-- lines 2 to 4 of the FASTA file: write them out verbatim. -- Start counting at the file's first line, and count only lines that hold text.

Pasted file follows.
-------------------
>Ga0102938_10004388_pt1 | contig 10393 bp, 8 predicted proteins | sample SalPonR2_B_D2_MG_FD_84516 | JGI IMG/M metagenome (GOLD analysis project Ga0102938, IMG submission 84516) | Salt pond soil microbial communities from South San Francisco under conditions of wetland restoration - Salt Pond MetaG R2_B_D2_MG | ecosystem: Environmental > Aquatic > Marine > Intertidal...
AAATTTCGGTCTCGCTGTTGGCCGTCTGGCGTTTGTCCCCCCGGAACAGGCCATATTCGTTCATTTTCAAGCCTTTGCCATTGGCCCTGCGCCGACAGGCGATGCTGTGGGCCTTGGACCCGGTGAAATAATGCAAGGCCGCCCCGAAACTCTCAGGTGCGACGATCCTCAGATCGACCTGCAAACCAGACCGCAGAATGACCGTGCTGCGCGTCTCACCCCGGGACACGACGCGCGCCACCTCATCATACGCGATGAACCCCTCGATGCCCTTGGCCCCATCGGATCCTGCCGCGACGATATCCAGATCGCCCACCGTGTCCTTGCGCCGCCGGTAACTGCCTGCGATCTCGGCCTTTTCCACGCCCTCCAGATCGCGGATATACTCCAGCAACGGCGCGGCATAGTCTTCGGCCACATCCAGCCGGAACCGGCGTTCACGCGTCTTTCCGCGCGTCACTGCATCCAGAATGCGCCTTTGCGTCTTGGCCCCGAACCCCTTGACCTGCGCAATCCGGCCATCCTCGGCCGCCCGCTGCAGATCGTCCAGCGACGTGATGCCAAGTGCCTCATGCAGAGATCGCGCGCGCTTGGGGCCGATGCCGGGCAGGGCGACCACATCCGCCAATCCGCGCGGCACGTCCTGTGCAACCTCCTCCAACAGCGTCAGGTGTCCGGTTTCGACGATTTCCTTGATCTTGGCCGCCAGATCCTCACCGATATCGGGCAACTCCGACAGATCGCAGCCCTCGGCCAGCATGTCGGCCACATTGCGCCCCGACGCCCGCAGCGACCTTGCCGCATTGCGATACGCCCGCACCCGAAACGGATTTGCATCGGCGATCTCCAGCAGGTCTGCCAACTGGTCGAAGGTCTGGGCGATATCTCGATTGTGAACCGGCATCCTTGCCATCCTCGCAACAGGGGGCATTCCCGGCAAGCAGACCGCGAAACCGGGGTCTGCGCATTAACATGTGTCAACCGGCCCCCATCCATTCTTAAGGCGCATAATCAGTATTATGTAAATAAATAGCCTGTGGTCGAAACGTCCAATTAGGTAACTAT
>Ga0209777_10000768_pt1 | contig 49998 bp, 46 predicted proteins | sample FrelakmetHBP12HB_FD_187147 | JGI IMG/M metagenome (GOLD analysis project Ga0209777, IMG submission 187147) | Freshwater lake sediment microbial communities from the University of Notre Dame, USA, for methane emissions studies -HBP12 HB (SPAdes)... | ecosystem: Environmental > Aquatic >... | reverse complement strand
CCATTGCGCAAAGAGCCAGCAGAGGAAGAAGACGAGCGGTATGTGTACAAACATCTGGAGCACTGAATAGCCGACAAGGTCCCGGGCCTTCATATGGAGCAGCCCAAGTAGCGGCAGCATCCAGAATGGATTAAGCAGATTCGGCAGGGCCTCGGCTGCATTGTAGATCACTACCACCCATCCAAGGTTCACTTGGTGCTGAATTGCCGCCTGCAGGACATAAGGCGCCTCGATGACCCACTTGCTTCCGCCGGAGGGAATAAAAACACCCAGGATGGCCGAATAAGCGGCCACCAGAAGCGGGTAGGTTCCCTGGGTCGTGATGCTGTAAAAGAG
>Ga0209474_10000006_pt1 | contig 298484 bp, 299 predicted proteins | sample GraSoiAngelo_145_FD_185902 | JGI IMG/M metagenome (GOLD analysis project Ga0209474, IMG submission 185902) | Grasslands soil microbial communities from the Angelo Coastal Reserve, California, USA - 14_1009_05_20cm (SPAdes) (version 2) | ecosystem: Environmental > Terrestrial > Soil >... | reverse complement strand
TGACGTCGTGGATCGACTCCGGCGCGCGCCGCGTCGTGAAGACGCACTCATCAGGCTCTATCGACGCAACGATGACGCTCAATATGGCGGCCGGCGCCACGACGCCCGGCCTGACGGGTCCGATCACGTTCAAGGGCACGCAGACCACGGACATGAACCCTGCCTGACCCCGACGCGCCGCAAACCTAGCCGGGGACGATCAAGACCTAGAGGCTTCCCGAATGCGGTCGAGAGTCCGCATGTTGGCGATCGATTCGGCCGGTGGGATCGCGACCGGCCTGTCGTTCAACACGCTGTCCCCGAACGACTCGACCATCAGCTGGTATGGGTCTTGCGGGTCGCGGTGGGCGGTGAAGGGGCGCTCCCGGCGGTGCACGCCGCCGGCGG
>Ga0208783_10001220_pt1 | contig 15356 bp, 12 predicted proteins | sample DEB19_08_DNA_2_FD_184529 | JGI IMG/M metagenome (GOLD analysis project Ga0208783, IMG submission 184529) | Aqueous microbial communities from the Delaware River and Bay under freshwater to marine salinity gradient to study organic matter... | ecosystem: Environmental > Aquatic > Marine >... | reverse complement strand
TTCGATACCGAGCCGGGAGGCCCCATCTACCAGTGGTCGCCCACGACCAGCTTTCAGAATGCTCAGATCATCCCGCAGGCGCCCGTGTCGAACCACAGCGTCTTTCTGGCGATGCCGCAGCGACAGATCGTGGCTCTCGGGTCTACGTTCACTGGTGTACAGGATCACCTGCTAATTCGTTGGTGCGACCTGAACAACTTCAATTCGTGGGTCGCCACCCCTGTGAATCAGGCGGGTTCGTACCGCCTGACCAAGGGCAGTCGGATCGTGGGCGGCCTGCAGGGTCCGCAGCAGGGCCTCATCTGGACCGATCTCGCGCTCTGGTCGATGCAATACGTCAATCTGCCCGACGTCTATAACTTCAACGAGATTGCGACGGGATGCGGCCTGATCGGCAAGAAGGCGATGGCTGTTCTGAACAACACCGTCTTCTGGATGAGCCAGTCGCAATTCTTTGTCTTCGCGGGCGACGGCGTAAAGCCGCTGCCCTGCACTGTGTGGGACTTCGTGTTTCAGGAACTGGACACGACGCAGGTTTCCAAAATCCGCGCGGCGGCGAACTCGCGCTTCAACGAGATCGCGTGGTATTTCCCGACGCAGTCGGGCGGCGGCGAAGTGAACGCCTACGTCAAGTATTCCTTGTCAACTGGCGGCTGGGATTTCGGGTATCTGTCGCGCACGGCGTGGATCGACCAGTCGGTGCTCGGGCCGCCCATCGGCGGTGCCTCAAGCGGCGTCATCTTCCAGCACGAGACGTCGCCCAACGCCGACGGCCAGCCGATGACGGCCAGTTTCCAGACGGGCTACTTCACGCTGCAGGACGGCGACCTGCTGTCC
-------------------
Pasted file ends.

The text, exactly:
AAATTTCGGTCTCGCTGTTGGCCGTCTGGCGTTTGTCCCCCCGGAACAGGCCATATTCGTTCATTTTCAAGCCTTTGCCATTGGCCCTGCGCCGACAGGCGATGCTGTGGGCCTTGGACCCGGTGAAATAATGCAAGGCCGCCCCGAAACTCTCAGGTGCGACGATCCTCAGATCGACCTGCAAACCAGACCGCAGAATGACCGTGCTGCGCGTCTCACCCCGGGACACGACGCGCGCCACCTCATCATACGCGATGAACCCCTCGATGCCCTTGGCCCCATCGGATCCTGCCGCGACGATATCCAGATCGCCCACCGTGTCCTTGCGCCGCCGGTAACTGCCTGCGATCTCGGCCTTTTCCACGCCCTCCAGATCGCGGATATACTCCAGCAACGGCGCGGCATAGTCTTCGGCCACATCCAGCCGGAACCGGCGTTCACGCGTCTTTCCGCGCGTCACTGCATCCAGAATGCGCCTTTGCGTCTTGGCCCCGAACCCCTTGACCTGCGCAATCCGGCCATCCTCGGCCGCCCGCTGCAGATCGTCCAGCGACGTGATGCCAAGTGCCTCATGCAGAGATCGCGCGCGCTTGGGGCCGATGCCGGGCAGGGCGACCACATCCGCCAATCCGCGCGGCACGTCCTGTGCAACCTCCTCCAACAGCGTCAGGTGTCCGGTTTCGACGATTTCCTTGATCTTGGCCGCCAGATCCTCACCGATATCGGGCAACTCCGACAGATCGCAGCCCTCGGCCAGCATGTCGGCCACATTGCGCCCCGACGCCCGCAGCGACCTTGCCGCATTGCGATACGCCCGCACCCGAAACGGATTTGCATCGGCGATCTCCAGCAGGTCTGCCAACTGGTCGAAGGTCTGGGCGATATCTCGATTGTGAACCGGCATCCTTGCCATCCTCGCAACAGGGGGCATTCCCGGCAAGCAGACCGCGAAACCGGGGTCTGCGCATTAACATGTGTCAACCGGCCCCCATCCATTCTTAAGGCGCATAATCAGTATTATGTAAATAAATAGCCTGTGGTCGAAACGTCCAATTAGGTAACTAT
>Ga0209777_10000768_pt1 | contig 49998 bp, 46 predicted proteins | sample FrelakmetHBP12HB_FD_187147 | JGI IMG/M metagenome (GOLD analysis project Ga0209777, IMG submission 187147) | Freshwater lake sediment microbial communities from the University of Notre Dame, USA, for methane emissions studies -HBP12 HB (SPAdes)... | ecosystem: Environmental > Aquatic >... | reverse complement strand
CCATTGCGCAAAGAGCCAGCAGAGGAAGAAGACGAGCGGTATGTGTACAAACATCTGGAGCACTGAATAGCCGACAAGGTCCCGGGCCTTCATATGGAGCAGCCCAAGTAGCGGCAGCATCCAGAATGGATTAAGCAGATTCGGCAGGGCCTCGGCTGCATTGTAGATCACTACCACCCATCCAAGGTTCACTTGGTGCTGAATTGCCGCCTGCAGGACATAAGGCGCCTCGATGACCCACTTGCTTCCGCCGGAGGGAATAAAAACACCCAGGATGGCCGAATAAGCGGCCACCAGAAGCGGGTAGGTTCCCTGGGTCGTGATGCTGTAAAAGAG